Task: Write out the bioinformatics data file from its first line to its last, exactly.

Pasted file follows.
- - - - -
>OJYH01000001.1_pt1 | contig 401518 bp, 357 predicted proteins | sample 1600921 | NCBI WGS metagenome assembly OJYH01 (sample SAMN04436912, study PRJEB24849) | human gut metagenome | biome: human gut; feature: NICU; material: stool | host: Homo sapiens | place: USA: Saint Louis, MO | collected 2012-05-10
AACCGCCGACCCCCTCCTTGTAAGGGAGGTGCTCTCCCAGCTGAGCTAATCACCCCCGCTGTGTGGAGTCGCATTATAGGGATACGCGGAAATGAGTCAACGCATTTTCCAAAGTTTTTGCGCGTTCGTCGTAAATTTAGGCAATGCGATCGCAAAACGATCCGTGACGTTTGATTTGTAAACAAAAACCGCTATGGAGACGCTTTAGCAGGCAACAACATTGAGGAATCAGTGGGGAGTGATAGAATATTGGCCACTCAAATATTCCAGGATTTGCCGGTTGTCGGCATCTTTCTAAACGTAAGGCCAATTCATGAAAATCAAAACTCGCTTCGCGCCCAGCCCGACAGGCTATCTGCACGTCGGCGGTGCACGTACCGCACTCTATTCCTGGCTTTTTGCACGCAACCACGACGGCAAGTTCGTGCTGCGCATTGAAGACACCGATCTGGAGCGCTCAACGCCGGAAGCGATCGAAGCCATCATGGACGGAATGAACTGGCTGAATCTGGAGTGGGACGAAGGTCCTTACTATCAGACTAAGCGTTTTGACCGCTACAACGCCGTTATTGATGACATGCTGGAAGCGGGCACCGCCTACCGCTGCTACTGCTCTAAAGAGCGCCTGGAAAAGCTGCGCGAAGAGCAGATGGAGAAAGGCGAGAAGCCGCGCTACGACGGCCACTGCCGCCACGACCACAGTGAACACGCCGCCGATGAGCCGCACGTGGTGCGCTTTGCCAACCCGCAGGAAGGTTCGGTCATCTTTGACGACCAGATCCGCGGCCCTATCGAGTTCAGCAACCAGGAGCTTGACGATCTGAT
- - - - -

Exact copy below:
>OJYH01000001.1_pt1 | contig 401518 bp, 357 predicted proteins | sample 1600921 | NCBI WGS metagenome assembly OJYH01 (sample SAMN04436912, study PRJEB24849) | human gut metagenome | biome: human gut; feature: NICU; material: stool | host: Homo sapiens | place: USA: Saint Louis, MO | collected 2012-05-10
AACCGCCGACCCCCTCCTTGTAAGGGAGGTGCTCTCCCAGCTGAGCTAATCACCCCCGCTGTGTGGAGTCGCATTATAGGGATACGCGGAAATGAGTCAACGCATTTTCCAAAGTTTTTGCGCGTTCGTCGTAAATTTAGGCAATGCGATCGCAAAACGATCCGTGACGTTTGATTTGTAAACAAAAACCGCTATGGAGACGCTTTAGCAGGCAACAACATTGAGGAATCAGTGGGGAGTGATAGAATATTGGCCACTCAAATATTCCAGGATTTGCCGGTTGTCGGCATCTTTCTAAACGTAAGGCCAATTCATGAAAATCAAAACTCGCTTCGCGCCCAGCCCGACAGGCTATCTGCACGTCGGCGGTGCACGTACCGCACTCTATTCCTGGCTTTTTGCACGCAACCACGACGGCAAGTTCGTGCTGCGCATTGAAGACACCGATCTGGAGCGCTCAACGCCGGAAGCGATCGAAGCCATCATGGACGGAATGAACTGGCTGAATCTGGAGTGGGACGAAGGTCCTTACTATCAGACTAAGCGTTTTGACCGCTACAACGCCGTTATTGATGACATGCTGGAAGCGGGCACCGCCTACCGCTGCTACTGCTCTAAAGAGCGCCTGGAAAAGCTGCGCGAAGAGCAGATGGAGAAAGGCGAGAAGCCGCGCTACGACGGCCACTGCCGCCACGACCACAGTGAACACGCCGCCGATGAGCCGCACGTGGTGCGCTTTGCCAACCCGCAGGAAGGTTCGGTCATCTTTGACGACCAGATCCGCGGCCCTATCGAGTTCAGCAACCAGGAGCTTGACGATCTGAT